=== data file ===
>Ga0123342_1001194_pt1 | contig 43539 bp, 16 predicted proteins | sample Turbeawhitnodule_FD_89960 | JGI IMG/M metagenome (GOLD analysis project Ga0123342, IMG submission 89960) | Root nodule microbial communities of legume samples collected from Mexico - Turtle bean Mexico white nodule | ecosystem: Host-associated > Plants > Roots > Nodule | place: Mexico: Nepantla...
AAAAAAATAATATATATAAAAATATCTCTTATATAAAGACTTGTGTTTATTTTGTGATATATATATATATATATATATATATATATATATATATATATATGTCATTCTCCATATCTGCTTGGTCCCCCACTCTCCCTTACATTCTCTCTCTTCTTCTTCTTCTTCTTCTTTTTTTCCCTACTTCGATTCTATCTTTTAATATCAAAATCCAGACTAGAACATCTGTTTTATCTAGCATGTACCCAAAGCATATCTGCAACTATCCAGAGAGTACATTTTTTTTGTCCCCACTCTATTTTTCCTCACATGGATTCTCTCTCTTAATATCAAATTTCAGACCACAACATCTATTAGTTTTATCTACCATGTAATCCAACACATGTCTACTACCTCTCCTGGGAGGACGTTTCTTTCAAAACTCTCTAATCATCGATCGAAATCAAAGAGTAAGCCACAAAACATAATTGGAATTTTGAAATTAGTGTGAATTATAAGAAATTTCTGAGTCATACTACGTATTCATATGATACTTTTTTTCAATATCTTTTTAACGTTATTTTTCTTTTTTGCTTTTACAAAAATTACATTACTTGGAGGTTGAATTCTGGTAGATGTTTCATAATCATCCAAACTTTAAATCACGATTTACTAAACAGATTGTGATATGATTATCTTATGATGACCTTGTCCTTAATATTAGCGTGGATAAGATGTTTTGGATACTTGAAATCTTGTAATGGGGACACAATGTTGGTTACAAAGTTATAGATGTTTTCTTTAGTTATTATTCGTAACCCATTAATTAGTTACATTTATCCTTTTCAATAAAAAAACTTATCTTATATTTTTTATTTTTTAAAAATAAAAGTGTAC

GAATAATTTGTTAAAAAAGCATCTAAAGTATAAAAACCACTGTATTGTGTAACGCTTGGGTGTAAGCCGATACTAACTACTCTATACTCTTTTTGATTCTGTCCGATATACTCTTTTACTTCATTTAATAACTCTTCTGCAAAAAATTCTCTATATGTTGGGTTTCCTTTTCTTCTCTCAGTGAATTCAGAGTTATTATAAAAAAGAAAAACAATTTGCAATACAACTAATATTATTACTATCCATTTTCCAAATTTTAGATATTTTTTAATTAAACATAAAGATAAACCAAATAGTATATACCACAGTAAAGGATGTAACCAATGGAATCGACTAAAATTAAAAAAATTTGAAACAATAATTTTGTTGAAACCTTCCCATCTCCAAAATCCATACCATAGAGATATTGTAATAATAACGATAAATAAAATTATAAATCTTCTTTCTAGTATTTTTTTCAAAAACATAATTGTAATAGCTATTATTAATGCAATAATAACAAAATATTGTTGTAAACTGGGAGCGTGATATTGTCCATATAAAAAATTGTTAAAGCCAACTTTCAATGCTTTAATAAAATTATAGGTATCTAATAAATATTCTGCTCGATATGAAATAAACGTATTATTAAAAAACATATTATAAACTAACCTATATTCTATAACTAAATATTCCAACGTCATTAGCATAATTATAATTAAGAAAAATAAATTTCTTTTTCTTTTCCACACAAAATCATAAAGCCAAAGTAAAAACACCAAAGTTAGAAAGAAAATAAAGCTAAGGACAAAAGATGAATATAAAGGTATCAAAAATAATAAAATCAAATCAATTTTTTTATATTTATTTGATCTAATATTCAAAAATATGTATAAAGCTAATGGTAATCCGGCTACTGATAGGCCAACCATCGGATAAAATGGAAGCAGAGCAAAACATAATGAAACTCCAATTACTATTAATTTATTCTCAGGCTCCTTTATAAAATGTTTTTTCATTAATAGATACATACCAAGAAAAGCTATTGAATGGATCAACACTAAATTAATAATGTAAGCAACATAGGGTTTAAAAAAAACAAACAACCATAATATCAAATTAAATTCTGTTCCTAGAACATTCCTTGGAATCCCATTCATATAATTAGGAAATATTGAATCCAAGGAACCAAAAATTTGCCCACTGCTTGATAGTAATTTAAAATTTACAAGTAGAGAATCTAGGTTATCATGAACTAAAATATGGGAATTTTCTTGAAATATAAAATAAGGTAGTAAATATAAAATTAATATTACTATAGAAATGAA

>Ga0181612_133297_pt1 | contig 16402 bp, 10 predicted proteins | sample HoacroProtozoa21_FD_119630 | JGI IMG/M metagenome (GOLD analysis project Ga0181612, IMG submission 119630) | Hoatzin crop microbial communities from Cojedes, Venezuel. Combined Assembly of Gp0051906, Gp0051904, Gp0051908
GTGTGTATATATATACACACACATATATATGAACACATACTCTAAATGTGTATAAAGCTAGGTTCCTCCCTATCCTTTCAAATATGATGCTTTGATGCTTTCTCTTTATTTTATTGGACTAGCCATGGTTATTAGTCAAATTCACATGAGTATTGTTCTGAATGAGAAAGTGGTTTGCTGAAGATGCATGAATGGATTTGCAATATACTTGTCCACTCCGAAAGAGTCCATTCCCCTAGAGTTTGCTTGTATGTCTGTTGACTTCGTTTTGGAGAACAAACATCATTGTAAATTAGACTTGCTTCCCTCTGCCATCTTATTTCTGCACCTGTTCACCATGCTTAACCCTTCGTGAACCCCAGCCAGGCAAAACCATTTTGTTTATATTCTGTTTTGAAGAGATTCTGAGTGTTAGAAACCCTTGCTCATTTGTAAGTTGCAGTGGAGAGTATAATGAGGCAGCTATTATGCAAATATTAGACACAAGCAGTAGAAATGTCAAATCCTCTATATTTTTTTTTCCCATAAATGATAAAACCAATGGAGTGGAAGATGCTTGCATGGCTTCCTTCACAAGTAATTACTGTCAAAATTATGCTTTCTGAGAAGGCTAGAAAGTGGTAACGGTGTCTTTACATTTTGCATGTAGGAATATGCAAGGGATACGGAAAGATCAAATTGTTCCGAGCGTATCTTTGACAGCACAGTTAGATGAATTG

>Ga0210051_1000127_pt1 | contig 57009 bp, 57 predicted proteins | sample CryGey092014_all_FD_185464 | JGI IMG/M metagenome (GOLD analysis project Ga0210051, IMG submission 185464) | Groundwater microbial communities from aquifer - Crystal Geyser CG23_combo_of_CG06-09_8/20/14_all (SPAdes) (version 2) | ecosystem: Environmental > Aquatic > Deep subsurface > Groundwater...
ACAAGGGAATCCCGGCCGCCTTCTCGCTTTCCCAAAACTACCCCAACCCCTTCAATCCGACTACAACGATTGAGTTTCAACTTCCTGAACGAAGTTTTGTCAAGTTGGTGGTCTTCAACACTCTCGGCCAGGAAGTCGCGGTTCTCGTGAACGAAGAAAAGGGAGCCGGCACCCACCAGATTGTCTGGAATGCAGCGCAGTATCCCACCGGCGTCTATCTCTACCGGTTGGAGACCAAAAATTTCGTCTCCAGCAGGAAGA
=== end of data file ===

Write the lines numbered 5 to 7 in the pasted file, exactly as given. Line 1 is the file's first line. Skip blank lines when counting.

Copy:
GTGTGTATATATATACACACACATATATATGAACACATACTCTAAATGTGTATAAAGCTAGGTTCCTCCCTATCCTTTCAAATATGATGCTTTGATGCTTTCTCTTTATTTTATTGGACTAGCCATGGTTATTAGTCAAATTCACATGAGTATTGTTCTGAATGAGAAAGTGGTTTGCTGAAGATGCATGAATGGATTTGCAATATACTTGTCCACTCCGAAAGAGTCCATTCCCCTAGAGTTTGCTTGTATGTCTGTTGACTTCGTTTTGGAGAACAAACATCATTGTAAATTAGACTTGCTTCCCTCTGCCATCTTATTTCTGCACCTGTTCACCATGCTTAACCCTTCGTGAACCCCAGCCAGGCAAAACCATTTTGTTTATATTCTGTTTTGAAGAGATTCTGAGTGTTAGAAACCCTTGCTCATTTGTAAGTTGCAGTGGAGAGTATAATGAGGCAGCTATTATGCAAATATTAGACACAAGCAGTAGAAATGTCAAATCCTCTATATTTTTTTTTCCCATAAATGATAAAACCAATGGAGTGGAAGATGCTTGCATGGCTTCCTTCACAAGTAATTACTGTCAAAATTATGCTTTCTGAGAAGGCTAGAAAGTGGTAACGGTGTCTTTACATTTTGCATGTAGGAATATGCAAGGGATACGGAAAGATCAAATTGTTCCGAGCGTATCTTTGACAGCACAGTTAGATGAATTG

>Ga0210051_1000127_pt1 | contig 57009 bp, 57 predicted proteins | sample CryGey092014_all_FD_185464 | JGI IMG/M metagenome (GOLD analysis project Ga0210051, IMG submission 185464) | Groundwater microbial communities from aquifer - Crystal Geyser CG23_combo_of_CG06-09_8/20/14_all (SPAdes) (version 2) | ecosystem: Environmental > Aquatic > Deep subsurface > Groundwater...
ACAAGGGAATCCCGGCCGCCTTCTCGCTTTCCCAAAACTACCCCAACCCCTTCAATCCGACTACAACGATTGAGTTTCAACTTCCTGAACGAAGTTTTGTCAAGTTGGTGGTCTTCAACACTCTCGGCCAGGAAGTCGCGGTTCTCGTGAACGAAGAAAAGGGAGCCGGCACCCACCAGATTGTCTGGAATGCAGCGCAGTATCCCACCGGCGTCTATCTCTACCGGTTGGAGACCAAAAATTTCGTCTCCAGCAGGAAGA